“It’s the relationships. Coach [Jason] Washington came by my school, I’d say, three times in the past two weeks,” he said, referring to Texas’ cornerbacks coach. “Just come through and hang out and watch us work out. Me and Coach Herman, we’ve been close ever since he was at Houston. And now with him at Texas, that relationship is even stronger.”
Brock Wright agreed with Moore, noting the fun and energy the new staff seems to have.
If Texas contends for the Big 12 title in 2017, it’s clear some in the state will see that as positive momentum for the program and sign up.
A&M commits believe the obstacle of Sumlin’s job security can be overcome.
But while some recruits privately acknowledge that it’s an issue, most are brushing off the talk.
“I don’t think he is on the hot seat, but even if something happened, I’m sticking with A&M as long as [offensive line coach Jim] Turner stays there,” four-star offensive tackle commit Colten Blanton said. “[Other schools] try to bring up his job security issues, but I ignore it.”
“I don’t think he’s going anywhere, but yeah, I think that is one of the main factors in kids’ minds,” Blanton added.
Wright agreed, adding that some recruits will be waiting to see how the season plays out.
While acknowledging it impacts some decisions, four-star A&M receiver commitment Jordan Moore says that the Aggies can overcome it.
“A lot of people like coach Sumlin. He’s a great guy and recruiter,” Moore said.
“I don’t care about that. I’m committing to a school because of the school, not the coaches. Coaches get fired left and right,” Jordan’s brother, Josh, said. He further indicated that although his brother Jordan is committed to A&M, it will have no impact on his decision. He plans to commit early so that he can recruit others to his eventual destination.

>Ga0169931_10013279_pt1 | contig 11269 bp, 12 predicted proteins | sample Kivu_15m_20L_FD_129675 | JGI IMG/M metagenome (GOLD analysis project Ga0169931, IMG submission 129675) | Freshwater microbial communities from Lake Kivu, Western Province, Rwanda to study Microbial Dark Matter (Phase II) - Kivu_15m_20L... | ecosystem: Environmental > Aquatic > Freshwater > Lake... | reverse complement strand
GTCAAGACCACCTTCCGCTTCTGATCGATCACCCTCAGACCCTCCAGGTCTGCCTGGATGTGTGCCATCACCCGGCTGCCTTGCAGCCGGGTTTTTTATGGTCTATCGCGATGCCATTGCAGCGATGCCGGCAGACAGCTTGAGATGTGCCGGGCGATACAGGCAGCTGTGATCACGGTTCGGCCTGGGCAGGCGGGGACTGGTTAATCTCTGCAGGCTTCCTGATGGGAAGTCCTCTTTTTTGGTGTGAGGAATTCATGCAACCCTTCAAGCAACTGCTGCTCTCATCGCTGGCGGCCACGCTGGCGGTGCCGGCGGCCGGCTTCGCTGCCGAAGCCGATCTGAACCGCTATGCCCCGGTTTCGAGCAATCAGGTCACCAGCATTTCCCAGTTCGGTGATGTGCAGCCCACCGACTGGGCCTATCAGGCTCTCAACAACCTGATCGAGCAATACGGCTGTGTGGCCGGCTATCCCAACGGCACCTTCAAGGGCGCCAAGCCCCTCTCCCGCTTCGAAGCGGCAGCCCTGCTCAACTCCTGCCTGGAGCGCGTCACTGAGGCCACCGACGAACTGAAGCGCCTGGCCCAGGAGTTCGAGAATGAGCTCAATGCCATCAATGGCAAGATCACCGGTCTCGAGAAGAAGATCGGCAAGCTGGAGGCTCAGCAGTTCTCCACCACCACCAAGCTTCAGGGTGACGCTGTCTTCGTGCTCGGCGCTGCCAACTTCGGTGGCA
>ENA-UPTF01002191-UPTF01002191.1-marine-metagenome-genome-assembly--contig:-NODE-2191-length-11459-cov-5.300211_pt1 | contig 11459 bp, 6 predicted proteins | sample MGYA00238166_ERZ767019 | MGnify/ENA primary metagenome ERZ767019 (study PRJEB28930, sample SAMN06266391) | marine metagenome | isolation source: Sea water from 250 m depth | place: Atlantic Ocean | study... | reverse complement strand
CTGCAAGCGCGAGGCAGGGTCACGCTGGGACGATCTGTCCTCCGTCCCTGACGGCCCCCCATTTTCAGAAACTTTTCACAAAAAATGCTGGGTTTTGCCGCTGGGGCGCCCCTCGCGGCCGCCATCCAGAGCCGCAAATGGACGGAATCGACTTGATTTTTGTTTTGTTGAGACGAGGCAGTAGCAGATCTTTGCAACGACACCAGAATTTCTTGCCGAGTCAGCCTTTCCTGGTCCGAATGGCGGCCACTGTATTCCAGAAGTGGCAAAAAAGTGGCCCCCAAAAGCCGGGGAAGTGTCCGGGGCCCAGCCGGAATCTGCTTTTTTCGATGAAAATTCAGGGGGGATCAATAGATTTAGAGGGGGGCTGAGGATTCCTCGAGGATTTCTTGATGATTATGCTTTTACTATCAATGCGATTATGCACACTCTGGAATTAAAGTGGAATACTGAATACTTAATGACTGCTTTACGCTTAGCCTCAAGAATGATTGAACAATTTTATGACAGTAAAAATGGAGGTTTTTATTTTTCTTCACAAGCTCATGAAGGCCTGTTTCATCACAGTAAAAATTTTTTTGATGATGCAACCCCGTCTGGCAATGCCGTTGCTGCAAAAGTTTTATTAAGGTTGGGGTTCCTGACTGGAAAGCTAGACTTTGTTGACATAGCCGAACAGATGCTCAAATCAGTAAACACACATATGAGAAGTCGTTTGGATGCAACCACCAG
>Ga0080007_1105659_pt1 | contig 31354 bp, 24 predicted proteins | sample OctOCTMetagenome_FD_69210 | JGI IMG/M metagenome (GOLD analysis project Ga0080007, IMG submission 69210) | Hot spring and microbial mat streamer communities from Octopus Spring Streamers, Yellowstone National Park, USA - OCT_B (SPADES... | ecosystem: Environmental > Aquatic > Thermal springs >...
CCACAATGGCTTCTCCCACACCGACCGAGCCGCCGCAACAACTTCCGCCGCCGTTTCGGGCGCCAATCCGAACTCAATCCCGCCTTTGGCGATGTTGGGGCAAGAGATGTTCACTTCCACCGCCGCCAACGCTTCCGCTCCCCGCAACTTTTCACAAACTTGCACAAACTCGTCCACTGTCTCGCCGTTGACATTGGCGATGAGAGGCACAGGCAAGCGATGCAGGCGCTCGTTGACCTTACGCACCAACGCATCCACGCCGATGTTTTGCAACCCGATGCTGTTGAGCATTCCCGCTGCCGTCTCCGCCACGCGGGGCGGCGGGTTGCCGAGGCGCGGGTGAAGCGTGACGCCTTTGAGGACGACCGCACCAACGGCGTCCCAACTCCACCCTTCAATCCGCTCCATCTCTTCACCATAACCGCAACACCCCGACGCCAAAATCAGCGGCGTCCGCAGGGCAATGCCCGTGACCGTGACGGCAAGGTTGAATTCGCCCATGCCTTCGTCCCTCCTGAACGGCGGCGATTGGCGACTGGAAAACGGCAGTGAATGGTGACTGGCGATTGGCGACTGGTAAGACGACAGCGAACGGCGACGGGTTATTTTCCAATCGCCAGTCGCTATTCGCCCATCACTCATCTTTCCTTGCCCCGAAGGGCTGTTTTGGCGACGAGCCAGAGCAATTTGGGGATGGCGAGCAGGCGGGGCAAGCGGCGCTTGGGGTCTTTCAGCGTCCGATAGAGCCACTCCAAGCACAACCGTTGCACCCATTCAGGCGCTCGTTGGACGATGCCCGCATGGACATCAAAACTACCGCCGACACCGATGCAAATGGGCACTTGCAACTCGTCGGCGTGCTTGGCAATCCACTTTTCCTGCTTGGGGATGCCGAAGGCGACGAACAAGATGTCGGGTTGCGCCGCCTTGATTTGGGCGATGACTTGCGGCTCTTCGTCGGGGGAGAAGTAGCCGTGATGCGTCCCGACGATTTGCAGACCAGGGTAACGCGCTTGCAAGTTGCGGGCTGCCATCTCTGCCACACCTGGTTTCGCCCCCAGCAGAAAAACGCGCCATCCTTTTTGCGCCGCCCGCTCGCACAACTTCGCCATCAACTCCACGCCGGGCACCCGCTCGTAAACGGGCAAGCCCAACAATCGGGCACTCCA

It seems the staff is still making good connections with players.
“They don’t just treat you like another player; they treat you like you are their son,” Woodard said of A&M’s staff.
All of the recruits we spoke with believe that just a few more wins by either the Aggies or Longhorns could go a long way in recruiting, especially if they come in big games.
The increasing importance of Houston
Whether Texas considered this or not when it hired Herman is up for debate, but the timing of the Herman hire, with his connections in Houston, is great for the Longhorns. Many recruiting folks with whom I spoke believe the Houston area has never been more talented than it is right now.
The numbers back them up. At time of publish, nine of the state’s top 11 prospects on the 247Sports Composite play in Houston, or within a 45-minute drive of its city center. And more than half of the top 35 are within that radius, too.
My eyes agree, too, having just visited Houston for the Nike Opening Regional Camp. It is indeed loaded.
Texas A&M, located just 90 minutes away, traditionally does very well in Houston. That shouldn’t change.
But if the state’s talent really is shifting southeast to Houston, Texas probably made the right hire. A number of prospects espoused a belief that the Longhorns will do better in Houston under Herman than they did under Strong, due to the legwork put in by the staff in prior years.